punish

[ puhn-ish ]
/ ˈpʌn ɪʃ /
||

verb (used with object)

to subject to pain, loss, confinement, death, etc., as a penalty for some offense, transgression, or fault: to punish a criminal.
to inflict a penalty for (an offense, fault, etc.): to punish theft.
to handle severely or roughly, as in a fight.
to put to painful exertion, as a horse in racing.
Informal. to make a heavy inroad on; deplete: to punish a quart of whiskey.

verb (used without object)

to inflict punishment.

Nearby words

  1. pungency,
  2. pungent,
  3. pungently,
  4. punic,
  5. punic wars,
  6. punishable,
  7. punisher,
  8. punishing,
  9. punishment,
  10. punition

Origin of punish

1300–50; Middle English punischen < Middle French puniss-, long stem of punir < Latin pūnīre; akin to poena penalty, pain

SYNONYMS FOR punish
ANTONYMS FOR punish
1, 2. reward.

Related forms

Synonym study

1. Punish, correct, discipline refer to making evident public or private disapproval of violations of law, wrongdoing, or refusal to obey rules or regulations by imposing penalties. To punish is chiefly to inflict penalty or pain as a retribution for misdeeds, with little or no expectation of correction or improvement: to punish a thief. To correct is to reprove or inflict punishment for faults, specifically with the idea of bringing about improvement: to correct a rebellious child. To discipline is to give a kind of punishment that will educate or will establish useful habits: to discipline a careless driver.

Dictionary.com Unabridged Based on the Random House Unabridged Dictionary, © Random House, Inc. 2019

Examples from the Web for unpunished


British Dictionary definitions for unpunished

unpunished

/ (ʌnˈpʌnɪʃt) /

adjective

not receiving or having received a penalty or sanction as punishment for any crime or offence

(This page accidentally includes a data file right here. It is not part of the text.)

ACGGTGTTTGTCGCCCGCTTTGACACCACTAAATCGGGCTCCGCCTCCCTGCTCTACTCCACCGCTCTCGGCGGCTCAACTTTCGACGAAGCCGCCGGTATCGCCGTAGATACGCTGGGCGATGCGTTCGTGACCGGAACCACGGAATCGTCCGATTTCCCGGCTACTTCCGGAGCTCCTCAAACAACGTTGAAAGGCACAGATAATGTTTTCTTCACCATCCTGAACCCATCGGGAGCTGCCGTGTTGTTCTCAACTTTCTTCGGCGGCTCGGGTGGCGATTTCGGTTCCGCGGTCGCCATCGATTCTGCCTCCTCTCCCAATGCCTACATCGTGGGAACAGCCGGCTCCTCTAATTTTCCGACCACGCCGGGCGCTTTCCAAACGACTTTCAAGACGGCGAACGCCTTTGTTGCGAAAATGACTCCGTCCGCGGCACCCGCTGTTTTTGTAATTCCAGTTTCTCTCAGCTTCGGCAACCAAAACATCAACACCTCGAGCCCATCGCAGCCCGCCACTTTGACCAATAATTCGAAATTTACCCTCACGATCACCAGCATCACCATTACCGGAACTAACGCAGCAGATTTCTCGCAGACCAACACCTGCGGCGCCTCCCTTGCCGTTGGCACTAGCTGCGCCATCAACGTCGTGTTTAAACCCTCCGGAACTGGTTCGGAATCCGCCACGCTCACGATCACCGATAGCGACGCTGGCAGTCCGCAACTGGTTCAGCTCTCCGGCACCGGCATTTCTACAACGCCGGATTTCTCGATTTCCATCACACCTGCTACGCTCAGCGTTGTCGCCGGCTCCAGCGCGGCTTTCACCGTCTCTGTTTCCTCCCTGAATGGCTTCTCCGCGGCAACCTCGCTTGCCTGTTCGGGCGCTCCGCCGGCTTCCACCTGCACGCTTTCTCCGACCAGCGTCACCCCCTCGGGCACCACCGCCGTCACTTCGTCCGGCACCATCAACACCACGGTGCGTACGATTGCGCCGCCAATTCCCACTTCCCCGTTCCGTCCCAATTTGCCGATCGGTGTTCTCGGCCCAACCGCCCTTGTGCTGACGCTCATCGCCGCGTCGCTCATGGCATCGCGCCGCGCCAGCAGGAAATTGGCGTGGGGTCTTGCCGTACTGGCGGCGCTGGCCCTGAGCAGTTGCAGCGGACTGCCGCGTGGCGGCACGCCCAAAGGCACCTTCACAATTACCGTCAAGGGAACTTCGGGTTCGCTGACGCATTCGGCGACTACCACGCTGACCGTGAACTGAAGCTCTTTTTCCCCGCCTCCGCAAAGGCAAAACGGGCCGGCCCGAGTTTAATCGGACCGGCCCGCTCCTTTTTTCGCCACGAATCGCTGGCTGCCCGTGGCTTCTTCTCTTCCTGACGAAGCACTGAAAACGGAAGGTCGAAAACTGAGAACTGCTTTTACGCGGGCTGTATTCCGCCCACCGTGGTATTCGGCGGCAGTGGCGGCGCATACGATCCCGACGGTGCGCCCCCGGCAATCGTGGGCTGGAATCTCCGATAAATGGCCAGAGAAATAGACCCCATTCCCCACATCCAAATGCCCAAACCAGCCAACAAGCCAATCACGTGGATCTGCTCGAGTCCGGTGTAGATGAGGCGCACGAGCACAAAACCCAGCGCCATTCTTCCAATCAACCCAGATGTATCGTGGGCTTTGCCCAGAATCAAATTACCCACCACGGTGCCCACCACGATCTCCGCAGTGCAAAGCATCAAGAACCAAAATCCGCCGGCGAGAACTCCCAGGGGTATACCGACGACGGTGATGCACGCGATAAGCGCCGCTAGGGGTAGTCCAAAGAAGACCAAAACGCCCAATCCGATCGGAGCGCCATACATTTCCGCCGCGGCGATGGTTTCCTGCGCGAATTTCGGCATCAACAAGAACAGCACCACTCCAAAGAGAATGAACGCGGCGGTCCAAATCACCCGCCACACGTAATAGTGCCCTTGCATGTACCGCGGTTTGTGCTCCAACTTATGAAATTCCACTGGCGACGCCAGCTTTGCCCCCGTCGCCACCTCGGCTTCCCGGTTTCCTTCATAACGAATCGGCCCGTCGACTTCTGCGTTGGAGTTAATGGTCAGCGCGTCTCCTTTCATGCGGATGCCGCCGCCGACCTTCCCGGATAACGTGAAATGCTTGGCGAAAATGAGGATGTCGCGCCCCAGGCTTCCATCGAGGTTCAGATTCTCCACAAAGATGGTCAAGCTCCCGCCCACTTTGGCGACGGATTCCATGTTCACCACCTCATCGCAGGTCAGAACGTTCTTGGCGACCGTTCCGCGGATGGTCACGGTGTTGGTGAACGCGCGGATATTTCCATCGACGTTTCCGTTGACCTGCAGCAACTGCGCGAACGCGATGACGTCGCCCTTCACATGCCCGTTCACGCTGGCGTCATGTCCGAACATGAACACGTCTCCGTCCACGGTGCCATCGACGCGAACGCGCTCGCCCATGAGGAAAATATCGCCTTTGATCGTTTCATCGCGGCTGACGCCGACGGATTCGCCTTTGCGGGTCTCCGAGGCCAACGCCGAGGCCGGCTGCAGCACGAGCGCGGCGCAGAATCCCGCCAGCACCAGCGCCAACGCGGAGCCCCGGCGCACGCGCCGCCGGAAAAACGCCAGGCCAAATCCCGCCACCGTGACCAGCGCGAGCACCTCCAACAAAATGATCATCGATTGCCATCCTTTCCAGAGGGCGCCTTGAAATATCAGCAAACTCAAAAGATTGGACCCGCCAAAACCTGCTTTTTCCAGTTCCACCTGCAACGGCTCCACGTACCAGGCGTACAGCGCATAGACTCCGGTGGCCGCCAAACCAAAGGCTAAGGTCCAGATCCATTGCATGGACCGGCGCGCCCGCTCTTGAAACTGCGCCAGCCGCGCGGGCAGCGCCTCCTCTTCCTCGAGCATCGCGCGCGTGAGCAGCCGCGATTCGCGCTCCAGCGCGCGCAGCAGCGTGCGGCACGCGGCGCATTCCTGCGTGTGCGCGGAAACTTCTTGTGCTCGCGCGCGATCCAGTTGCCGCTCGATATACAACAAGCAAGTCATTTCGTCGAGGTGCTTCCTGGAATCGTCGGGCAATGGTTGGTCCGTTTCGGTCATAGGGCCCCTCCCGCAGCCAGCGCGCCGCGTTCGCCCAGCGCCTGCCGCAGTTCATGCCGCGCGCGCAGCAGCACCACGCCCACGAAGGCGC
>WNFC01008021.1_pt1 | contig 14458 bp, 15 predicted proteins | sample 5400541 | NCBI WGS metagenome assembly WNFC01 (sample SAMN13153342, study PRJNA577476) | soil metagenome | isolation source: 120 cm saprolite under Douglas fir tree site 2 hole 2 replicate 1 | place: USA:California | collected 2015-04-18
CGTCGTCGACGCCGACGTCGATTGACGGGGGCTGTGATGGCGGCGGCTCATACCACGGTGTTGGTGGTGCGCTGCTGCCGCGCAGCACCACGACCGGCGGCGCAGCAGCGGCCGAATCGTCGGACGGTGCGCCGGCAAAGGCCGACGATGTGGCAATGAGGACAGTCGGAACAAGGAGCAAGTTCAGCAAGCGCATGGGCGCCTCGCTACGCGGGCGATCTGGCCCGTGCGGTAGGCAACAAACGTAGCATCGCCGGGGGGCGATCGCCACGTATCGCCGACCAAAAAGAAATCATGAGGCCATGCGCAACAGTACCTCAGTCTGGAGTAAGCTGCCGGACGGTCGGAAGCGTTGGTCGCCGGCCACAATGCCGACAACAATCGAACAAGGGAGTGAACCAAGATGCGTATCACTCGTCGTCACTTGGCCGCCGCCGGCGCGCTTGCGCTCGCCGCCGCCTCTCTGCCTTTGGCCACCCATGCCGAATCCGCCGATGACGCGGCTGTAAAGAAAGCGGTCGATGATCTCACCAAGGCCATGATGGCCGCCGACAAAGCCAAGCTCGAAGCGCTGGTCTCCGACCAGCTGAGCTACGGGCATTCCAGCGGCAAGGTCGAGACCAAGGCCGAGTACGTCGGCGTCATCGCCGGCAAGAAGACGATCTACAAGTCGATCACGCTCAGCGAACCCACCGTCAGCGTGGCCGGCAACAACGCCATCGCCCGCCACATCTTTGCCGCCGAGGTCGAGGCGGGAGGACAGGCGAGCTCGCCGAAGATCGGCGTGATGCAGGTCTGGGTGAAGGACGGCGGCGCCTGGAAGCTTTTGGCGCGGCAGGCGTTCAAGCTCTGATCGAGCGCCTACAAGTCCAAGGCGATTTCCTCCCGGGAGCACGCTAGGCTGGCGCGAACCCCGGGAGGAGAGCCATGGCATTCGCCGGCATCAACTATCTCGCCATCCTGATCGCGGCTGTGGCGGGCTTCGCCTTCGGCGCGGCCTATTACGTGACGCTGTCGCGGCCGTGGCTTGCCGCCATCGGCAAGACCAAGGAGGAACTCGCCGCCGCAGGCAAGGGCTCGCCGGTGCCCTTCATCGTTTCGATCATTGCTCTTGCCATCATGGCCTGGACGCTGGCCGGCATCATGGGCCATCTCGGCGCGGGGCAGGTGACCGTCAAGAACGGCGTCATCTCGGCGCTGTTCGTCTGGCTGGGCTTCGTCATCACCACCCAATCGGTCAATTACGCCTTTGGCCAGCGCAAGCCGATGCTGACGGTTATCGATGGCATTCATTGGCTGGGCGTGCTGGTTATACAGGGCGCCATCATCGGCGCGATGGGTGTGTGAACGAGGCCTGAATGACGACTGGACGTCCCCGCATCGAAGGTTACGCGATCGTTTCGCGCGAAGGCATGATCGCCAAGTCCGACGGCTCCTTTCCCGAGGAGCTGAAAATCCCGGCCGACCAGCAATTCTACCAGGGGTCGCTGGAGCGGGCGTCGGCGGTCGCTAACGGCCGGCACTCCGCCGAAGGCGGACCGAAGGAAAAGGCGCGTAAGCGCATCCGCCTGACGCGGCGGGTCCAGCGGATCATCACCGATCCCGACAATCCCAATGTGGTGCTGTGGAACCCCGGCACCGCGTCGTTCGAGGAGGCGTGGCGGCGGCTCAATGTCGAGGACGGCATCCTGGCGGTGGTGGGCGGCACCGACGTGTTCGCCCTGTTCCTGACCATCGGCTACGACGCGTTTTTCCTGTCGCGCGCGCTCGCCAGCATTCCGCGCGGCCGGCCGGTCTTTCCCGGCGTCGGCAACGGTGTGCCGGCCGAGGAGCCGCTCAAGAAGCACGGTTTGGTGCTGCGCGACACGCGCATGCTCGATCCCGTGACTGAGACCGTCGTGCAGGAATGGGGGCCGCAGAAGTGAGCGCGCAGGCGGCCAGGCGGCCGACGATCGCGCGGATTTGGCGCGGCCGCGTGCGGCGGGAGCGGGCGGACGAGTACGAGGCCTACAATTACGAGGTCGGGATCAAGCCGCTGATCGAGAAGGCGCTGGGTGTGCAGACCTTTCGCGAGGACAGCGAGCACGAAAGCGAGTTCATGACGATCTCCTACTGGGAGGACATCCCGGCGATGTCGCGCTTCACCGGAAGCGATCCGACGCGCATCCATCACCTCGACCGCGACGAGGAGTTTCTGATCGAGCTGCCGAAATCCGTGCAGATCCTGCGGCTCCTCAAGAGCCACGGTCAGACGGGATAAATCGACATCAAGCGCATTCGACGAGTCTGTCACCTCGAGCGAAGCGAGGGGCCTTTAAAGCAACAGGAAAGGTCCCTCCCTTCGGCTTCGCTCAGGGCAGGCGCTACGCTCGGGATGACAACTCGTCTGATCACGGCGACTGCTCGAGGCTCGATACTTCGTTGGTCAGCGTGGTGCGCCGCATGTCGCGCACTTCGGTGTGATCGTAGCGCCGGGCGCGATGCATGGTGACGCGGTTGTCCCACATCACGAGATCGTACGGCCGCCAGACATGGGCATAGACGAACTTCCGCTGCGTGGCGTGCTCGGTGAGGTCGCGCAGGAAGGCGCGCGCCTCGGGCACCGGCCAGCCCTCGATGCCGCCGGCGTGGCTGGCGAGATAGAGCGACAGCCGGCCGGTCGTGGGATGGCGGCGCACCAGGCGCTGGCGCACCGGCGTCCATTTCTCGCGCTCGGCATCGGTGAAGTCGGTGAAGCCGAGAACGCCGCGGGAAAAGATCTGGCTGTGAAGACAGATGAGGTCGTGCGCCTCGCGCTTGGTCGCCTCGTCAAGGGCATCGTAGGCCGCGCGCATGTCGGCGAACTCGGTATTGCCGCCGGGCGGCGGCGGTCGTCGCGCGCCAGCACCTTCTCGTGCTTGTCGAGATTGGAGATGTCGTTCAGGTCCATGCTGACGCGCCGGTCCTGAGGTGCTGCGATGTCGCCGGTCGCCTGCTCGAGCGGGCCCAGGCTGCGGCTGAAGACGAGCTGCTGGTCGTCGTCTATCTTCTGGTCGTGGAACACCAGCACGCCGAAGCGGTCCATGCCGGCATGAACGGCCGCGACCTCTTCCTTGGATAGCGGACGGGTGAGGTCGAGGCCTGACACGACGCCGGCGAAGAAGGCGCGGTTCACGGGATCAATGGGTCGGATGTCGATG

punish

/ (ˈpʌnɪʃ) /

verb

to force (someone) to undergo a penalty or sanction, such as imprisonment, fines, death, etc, for some crime or misdemeanour
(tr) to inflict punishment for (some crime, etc)
(tr) to use or treat harshly or roughly, esp as by overexertionto punish a horse
(tr) informal to consume (some commodity) in large quantitiesto punish the bottle
Derived Formspunisher, nounpunishing, adjectivepunishingly, adverb

Word Origin for punish

C14 punisse, from Old French punir, from Latin pūnīre to punish, from poena penalty

Collins English Dictionary - Complete & Unabridged 2012 Digital Edition © William Collins Sons & Co. Ltd. 1979, 1986 © HarperCollins Publishers 1998, 2000, 2003, 2005, 2006, 2007, 2009, 2012

Word Origin and History for unpunished

punish

v.

c.1300, from Old French puniss-, extended present participle stem of punir "to punish," from Latin punire "punish, correct, chastise; take vengeance for; inflict a penalty on, cause pain for some offense," earlier poenire, from poena "penalty, punishment" (see penal). Colloquial meaning "to inflict heavy damage or loss" is first recorded 1801, originally in boxing. Related: Punished; punishing.

Online Etymology Dictionary, © 2010 Douglas Harper